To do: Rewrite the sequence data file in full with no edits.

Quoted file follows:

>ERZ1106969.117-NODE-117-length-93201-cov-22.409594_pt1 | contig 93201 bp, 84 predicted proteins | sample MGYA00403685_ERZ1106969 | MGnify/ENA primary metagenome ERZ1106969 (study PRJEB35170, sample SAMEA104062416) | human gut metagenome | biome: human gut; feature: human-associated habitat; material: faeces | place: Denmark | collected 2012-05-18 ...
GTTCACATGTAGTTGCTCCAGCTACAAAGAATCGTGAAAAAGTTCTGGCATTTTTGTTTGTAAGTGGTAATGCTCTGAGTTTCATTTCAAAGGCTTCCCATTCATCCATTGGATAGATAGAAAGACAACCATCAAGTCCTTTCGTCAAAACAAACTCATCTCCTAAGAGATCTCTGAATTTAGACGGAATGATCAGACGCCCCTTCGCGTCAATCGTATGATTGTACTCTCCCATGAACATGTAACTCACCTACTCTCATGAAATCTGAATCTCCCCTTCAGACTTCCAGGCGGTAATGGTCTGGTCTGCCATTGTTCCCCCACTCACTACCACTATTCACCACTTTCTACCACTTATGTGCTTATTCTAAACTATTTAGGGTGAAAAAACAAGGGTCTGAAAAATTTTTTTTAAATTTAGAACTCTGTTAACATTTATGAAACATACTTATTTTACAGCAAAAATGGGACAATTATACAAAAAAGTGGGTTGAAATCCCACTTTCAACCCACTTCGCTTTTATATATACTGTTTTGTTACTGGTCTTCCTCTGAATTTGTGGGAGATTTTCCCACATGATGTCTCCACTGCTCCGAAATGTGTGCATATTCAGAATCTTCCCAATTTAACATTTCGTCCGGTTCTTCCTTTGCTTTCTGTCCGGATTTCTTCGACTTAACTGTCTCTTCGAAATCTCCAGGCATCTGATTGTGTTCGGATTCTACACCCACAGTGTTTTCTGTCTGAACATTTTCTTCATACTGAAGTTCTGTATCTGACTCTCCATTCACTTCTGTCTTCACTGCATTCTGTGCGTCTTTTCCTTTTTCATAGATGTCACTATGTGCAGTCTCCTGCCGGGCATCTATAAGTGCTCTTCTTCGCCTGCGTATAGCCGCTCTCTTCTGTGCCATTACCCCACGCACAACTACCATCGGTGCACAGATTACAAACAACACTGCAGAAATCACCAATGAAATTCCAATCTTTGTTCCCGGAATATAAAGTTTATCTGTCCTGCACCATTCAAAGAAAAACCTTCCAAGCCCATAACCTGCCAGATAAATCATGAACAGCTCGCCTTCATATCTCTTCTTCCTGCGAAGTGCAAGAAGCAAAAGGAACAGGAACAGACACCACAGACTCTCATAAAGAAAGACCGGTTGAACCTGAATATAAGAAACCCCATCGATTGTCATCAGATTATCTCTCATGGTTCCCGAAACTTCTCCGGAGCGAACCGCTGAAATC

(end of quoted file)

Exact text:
>ERZ1106969.117-NODE-117-length-93201-cov-22.409594_pt1 | contig 93201 bp, 84 predicted proteins | sample MGYA00403685_ERZ1106969 | MGnify/ENA primary metagenome ERZ1106969 (study PRJEB35170, sample SAMEA104062416) | human gut metagenome | biome: human gut; feature: human-associated habitat; material: faeces | place: Denmark | collected 2012-05-18 ...
GTTCACATGTAGTTGCTCCAGCTACAAAGAATCGTGAAAAAGTTCTGGCATTTTTGTTTGTAAGTGGTAATGCTCTGAGTTTCATTTCAAAGGCTTCCCATTCATCCATTGGATAGATAGAAAGACAACCATCAAGTCCTTTCGTCAAAACAAACTCATCTCCTAAGAGATCTCTGAATTTAGACGGAATGATCAGACGCCCCTTCGCGTCAATCGTATGATTGTACTCTCCCATGAACATGTAACTCACCTACTCTCATGAAATCTGAATCTCCCCTTCAGACTTCCAGGCGGTAATGGTCTGGTCTGCCATTGTTCCCCCACTCACTACCACTATTCACCACTTTCTACCACTTATGTGCTTATTCTAAACTATTTAGGGTGAAAAAACAAGGGTCTGAAAAATTTTTTTTAAATTTAGAACTCTGTTAACATTTATGAAACATACTTATTTTACAGCAAAAATGGGACAATTATACAAAAAAGTGGGTTGAAATCCCACTTTCAACCCACTTCGCTTTTATATATACTGTTTTGTTACTGGTCTTCCTCTGAATTTGTGGGAGATTTTCCCACATGATGTCTCCACTGCTCCGAAATGTGTGCATATTCAGAATCTTCCCAATTTAACATTTCGTCCGGTTCTTCCTTTGCTTTCTGTCCGGATTTCTTCGACTTAACTGTCTCTTCGAAATCTCCAGGCATCTGATTGTGTTCGGATTCTACACCCACAGTGTTTTCTGTCTGAACATTTTCTTCATACTGAAGTTCTGTATCTGACTCTCCATTCACTTCTGTCTTCACTGCATTCTGTGCGTCTTTTCCTTTTTCATAGATGTCACTATGTGCAGTCTCCTGCCGGGCATCTATAAGTGCTCTTCTTCGCCTGCGTATAGCCGCTCTCTTCTGTGCCATTACCCCACGCACAACTACCATCGGTGCACAGATTACAAACAACACTGCAGAAATCACCAATGAAATTCCAATCTTTGTTCCCGGAATATAAAGTTTATCTGTCCTGCACCATTCAAAGAAAAACCTTCCAAGCCCATAACCTGCCAGATAAATCATGAACAGCTCGCCTTCATATCTCTTCTTCCTGCGAAGTGCAAGAAGCAAAAGGAACAGGAACAGACACCACAGACTCTCATAAAGAAAGACCGGTTGAACCTGAATATAAGAAACCCCATCGATTGTCATCAGATTATCTCTCATGGTTCCCGAAACTTCTCCGGAGCGAACCGCTGAAATC